U.S. pipeline giant Energy Transfer LP intends to secure deals for up to 14 million metric tons/year (mmty) of LNG exports prior to making a final investment decision (FID) on its planned terminal in Lake Charles, LA, executives said during the second quarter earnings call.
Dallas-based Energy Transfer still expects the Lake Charles project to be sanctioned this year, management said. The project would help meet swelling global demand for liquefied natural gas.
“We remain bullish about the future of our industry and the growing worldwide demand for natural gas,” co-CEO Thomas Long said on the quarterly conference call Wednesday.
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Orders for LNG across Europe and Asia already were at high levels heading into 2022 following extreme weather conditions and depleted supplies on those continents. Now, in the wake of Russia’s invasion of Ukraine earlier this year, countries across Europe are calling for even more of the super-chilled fuel as part of an effort to wean themselves off Kremlin-backed supplies in protest of the war.
So far this year, Long said, Lake Charles LNG has executed five offtake agreements for an aggregate of 5.8 million mmty. The purchase price in all these agreements is indexed to the Henry Hub benchmark, he said, with a fixed liquefaction charge.
“We’re also in active negotiations with a number of other high quality customers” and “we expect to make announcements of additional offtake agreements in the weeks ahead. We continue to work toward achieving FID for this project by the end of this year, and we expect that our anticipated announcements…will keep us on track for meeting this objective.”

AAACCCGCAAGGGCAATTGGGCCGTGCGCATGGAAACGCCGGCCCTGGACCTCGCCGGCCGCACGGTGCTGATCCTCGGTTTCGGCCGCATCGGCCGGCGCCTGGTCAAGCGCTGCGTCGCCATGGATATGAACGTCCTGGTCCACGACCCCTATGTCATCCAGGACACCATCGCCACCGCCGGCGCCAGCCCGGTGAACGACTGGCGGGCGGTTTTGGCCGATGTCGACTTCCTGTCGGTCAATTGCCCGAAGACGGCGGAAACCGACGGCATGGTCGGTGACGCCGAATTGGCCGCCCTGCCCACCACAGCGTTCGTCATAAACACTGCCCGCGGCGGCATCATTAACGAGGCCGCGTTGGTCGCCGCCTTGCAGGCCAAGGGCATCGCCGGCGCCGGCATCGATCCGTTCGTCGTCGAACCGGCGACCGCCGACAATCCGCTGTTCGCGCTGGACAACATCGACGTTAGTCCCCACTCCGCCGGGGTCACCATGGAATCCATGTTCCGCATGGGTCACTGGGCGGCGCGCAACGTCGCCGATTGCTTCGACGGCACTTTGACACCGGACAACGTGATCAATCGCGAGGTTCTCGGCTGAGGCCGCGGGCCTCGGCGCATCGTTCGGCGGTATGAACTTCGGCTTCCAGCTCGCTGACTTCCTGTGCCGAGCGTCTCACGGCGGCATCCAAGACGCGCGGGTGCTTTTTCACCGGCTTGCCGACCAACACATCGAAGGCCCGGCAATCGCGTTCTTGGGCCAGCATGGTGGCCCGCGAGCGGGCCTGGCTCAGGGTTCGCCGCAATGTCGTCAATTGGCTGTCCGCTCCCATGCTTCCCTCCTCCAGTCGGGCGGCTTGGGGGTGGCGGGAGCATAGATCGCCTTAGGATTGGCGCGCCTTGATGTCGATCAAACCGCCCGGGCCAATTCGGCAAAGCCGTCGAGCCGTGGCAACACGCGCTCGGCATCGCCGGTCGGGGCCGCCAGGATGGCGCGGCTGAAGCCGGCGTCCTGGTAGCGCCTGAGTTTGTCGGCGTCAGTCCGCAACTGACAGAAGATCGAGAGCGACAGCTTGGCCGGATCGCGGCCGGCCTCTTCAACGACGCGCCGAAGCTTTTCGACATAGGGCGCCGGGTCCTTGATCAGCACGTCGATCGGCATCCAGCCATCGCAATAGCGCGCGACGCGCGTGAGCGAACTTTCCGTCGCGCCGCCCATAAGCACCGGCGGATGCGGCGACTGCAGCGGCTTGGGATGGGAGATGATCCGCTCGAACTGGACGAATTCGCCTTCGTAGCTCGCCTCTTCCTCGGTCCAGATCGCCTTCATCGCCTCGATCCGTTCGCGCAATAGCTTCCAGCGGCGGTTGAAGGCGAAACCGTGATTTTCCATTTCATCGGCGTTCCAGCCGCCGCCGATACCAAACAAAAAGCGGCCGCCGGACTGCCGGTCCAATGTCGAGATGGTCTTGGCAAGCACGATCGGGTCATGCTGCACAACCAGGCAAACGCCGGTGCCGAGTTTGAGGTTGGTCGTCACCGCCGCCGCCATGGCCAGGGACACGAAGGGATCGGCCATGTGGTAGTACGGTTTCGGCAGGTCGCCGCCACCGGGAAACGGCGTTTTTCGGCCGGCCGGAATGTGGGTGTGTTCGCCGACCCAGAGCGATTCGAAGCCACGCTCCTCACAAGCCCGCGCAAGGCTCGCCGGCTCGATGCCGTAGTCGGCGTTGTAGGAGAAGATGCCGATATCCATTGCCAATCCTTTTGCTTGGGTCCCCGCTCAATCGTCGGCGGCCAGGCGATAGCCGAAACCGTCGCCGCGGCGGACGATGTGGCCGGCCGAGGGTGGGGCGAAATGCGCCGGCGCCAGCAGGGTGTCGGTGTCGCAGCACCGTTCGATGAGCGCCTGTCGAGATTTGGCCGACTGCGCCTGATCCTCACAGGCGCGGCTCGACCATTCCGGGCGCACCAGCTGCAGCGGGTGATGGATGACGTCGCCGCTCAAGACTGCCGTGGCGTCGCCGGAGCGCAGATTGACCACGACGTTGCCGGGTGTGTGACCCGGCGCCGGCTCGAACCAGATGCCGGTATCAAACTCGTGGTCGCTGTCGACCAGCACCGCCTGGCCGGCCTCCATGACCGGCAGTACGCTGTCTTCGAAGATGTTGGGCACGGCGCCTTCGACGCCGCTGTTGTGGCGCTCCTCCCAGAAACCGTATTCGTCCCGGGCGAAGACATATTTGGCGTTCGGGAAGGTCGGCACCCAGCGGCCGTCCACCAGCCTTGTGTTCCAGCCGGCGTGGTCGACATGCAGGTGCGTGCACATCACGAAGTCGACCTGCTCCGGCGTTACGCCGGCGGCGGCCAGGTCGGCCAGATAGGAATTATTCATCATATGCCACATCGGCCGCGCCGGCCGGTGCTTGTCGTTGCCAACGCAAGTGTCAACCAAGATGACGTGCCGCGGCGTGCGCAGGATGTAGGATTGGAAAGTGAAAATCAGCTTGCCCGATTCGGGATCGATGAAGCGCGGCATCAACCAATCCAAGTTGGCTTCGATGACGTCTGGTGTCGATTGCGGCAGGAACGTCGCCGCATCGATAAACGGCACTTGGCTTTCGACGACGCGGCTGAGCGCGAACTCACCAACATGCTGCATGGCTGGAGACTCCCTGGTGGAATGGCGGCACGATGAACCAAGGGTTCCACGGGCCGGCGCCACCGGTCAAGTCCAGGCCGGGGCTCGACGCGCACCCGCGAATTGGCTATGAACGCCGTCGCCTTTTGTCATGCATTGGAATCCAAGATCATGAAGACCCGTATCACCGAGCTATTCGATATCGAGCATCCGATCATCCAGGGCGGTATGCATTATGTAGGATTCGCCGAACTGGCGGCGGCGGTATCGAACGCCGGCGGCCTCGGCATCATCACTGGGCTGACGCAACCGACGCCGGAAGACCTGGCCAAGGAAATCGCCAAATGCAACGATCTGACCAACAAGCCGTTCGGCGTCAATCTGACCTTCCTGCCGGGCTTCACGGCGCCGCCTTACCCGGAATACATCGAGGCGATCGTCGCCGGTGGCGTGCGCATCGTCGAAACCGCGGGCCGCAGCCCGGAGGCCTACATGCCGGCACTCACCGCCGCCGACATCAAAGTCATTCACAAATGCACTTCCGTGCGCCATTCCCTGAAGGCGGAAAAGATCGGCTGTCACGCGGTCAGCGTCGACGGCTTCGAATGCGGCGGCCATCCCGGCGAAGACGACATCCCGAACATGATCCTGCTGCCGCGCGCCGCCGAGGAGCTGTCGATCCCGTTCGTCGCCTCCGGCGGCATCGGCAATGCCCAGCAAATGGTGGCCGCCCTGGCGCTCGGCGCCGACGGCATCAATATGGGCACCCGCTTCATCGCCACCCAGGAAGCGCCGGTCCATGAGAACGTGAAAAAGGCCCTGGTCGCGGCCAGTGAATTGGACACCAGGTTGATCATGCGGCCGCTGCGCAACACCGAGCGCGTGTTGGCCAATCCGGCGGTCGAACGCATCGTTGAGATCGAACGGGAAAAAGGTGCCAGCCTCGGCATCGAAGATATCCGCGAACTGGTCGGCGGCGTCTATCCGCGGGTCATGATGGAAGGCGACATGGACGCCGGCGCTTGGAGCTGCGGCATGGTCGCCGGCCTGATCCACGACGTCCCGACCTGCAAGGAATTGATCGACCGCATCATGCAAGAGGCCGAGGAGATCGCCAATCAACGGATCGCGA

The company expects to finance a significant portion of the capital costs by selling equity in Lake Charles LNG to infrastructure funds and possibly industry participants in conjunction with the offtake agreements.
While tentative, Energy Transfer also sees realistic potential to construct the Warrior Pipeline, which would move 1.5-2.0 Bcf/d of natural gas from the Permian Basin toward Dallas, where it would access existing pipes to the Gulf Coast.
“We are still evaluating the construction of this new intrastate pipeline,” but “remain optimistic that we can bring this project to FID,” Long said.
“In the meantime,” he added, “modernization and debottlenecking work on our Oasis pipeline continues, which will add an incremental 60 MMcf/d of much needed capacity out of the Permian Basin. This capacity is expected to be available by the end of this year.”
This is needed, Long said, as demand for domestic natural gas is also elevated amid a persistently hot summer and as utilities work to refill storage for the coming winter.
Additionally, the company agreed this week to pay $485 million to acquire Woodford Express LLC, a Midcontinent gas gathering and processing system. Expected to close by the end of September, the deal would create for Energy Transfer about 450 MMcf/d of cryogenic gas processing and treating capacity in Grady County, OK. It would also give Energy Transfer more than 200 miles of gathering lines.
The company said it also intends to expand its ethane export capabilities at its terminals in Marcus Hook, PA, and Nederland, TX.
During 2Q2022, Energy Transfer’s gathered gas volumes spiked year/year to 18.3 trillion Btu/d from 13.1 trillion Btu/d.
The company’s net profits were $1.3 billion (40 cents/unit) in 2Q2022 versus $626 million (20 cents) in 2Q2021. Revenue jumped to $25.9 billion from year-earlier revenue of $15.1 billion.
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